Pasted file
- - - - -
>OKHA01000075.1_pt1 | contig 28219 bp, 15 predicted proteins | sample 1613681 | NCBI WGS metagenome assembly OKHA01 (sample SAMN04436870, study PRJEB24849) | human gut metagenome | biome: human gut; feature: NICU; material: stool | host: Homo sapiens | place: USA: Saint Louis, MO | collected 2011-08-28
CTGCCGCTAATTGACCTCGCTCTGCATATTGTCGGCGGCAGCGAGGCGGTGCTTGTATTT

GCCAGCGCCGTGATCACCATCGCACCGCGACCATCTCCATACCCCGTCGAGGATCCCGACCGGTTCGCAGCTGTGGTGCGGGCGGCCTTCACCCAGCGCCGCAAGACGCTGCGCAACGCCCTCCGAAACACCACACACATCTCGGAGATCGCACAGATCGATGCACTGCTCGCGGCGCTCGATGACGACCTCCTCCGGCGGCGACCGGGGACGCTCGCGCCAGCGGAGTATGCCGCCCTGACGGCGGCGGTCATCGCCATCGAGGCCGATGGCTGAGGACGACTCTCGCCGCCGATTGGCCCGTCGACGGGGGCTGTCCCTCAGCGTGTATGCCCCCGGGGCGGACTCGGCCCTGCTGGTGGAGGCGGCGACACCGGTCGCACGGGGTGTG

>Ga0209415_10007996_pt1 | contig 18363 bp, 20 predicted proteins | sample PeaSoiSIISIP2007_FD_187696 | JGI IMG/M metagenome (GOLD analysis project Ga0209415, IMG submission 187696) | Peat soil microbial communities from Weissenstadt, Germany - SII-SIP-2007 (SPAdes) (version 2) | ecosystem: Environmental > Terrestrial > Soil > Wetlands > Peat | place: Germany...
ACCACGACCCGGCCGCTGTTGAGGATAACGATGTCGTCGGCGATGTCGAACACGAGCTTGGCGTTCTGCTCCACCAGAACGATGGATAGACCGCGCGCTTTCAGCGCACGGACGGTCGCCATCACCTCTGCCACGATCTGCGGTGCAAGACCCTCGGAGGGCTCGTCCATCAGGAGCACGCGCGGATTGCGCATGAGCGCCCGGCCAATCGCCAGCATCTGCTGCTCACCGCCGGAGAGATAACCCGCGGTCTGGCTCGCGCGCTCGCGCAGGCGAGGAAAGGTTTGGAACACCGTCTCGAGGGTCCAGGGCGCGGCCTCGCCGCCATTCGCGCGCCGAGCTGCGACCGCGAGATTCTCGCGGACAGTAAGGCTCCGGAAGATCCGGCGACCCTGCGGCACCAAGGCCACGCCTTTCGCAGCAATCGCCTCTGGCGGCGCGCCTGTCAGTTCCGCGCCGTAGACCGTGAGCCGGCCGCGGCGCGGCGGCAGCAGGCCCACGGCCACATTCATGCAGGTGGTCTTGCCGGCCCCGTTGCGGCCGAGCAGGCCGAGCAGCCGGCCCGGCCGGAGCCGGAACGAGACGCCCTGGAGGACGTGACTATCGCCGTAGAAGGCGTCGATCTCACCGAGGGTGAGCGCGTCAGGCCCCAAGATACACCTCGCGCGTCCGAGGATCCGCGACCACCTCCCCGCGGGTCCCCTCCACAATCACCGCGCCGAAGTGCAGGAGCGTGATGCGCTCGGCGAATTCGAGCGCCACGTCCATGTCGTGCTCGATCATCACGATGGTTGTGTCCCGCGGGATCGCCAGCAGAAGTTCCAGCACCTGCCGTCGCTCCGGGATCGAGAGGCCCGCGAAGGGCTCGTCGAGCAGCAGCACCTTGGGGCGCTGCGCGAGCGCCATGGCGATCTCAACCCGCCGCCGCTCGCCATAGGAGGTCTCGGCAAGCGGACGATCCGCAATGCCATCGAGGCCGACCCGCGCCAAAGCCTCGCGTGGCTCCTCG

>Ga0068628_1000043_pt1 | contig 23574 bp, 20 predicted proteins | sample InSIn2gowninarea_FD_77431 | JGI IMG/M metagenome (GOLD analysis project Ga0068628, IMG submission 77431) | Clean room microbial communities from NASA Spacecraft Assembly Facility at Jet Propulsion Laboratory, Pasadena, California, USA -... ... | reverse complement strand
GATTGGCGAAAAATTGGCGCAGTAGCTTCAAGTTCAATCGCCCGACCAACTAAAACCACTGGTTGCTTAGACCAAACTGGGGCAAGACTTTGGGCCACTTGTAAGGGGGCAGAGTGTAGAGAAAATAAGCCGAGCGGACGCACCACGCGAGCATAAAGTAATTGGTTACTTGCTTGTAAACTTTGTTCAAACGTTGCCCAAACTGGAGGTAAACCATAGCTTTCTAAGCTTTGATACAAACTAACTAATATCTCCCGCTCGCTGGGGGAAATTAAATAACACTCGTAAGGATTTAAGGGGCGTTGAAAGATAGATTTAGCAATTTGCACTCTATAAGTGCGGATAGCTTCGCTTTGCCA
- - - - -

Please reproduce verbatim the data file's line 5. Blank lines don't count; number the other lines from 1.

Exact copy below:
ACCACGACCCGGCCGCTGTTGAGGATAACGATGTCGTCGGCGATGTCGAACACGAGCTTGGCGTTCTGCTCCACCAGAACGATGGATAGACCGCGCGCTTTCAGCGCACGGACGGTCGCCATCACCTCTGCCACGATCTGCGGTGCAAGACCCTCGGAGGGCTCGTCCATCAGGAGCACGCGCGGATTGCGCATGAGCGCCCGGCCAATCGCCAGCATCTGCTGCTCACCGCCGGAGAGATAACCCGCGGTCTGGCTCGCGCGCTCGCGCAGGCGAGGAAAGGTTTGGAACACCGTCTCGAGGGTCCAGGGCGCGGCCTCGCCGCCATTCGCGCGCCGAGCTGCGACCGCGAGATTCTCGCGGACAGTAAGGCTCCGGAAGATCCGGCGACCCTGCGGCACCAAGGCCACGCCTTTCGCAGCAATCGCCTCTGGCGGCGCGCCTGTCAGTTCCGCGCCGTAGACCGTGAGCCGGCCGCGGCGCGGCGGCAGCAGGCCCACGGCCACATTCATGCAGGTGGTCTTGCCGGCCCCGTTGCGGCCGAGCAGGCCGAGCAGCCGGCCCGGCCGGAGCCGGAACGAGACGCCCTGGAGGACGTGACTATCGCCGTAGAAGGCGTCGATCTCACCGAGGGTGAGCGCGTCAGGCCCCAAGATACACCTCGCGCGTCCGAGGATCCGCGACCACCTCCCCGCGGGTCCCCTCCACAATCACCGCGCCGAAGTGCAGGAGCGTGATGCGCTCGGCGAATTCGAGCGCCACGTCCATGTCGTGCTCGATCATCACGATGGTTGTGTCCCGCGGGATCGCCAGCAGAAGTTCCAGCACCTGCCGTCGCTCCGGGATCGAGAGGCCCGCGAAGGGCTCGTCGAGCAGCAGCACCTTGGGGCGCTGCGCGAGCGCCATGGCGATCTCAACCCGCCGCCGCTCGCCATAGGAGGTCTCGGCAAGCGGACGATCCGCAATGCCATCGAGGCCGACCCGCGCCAAAGCCTCGCGTGGCTCCTCG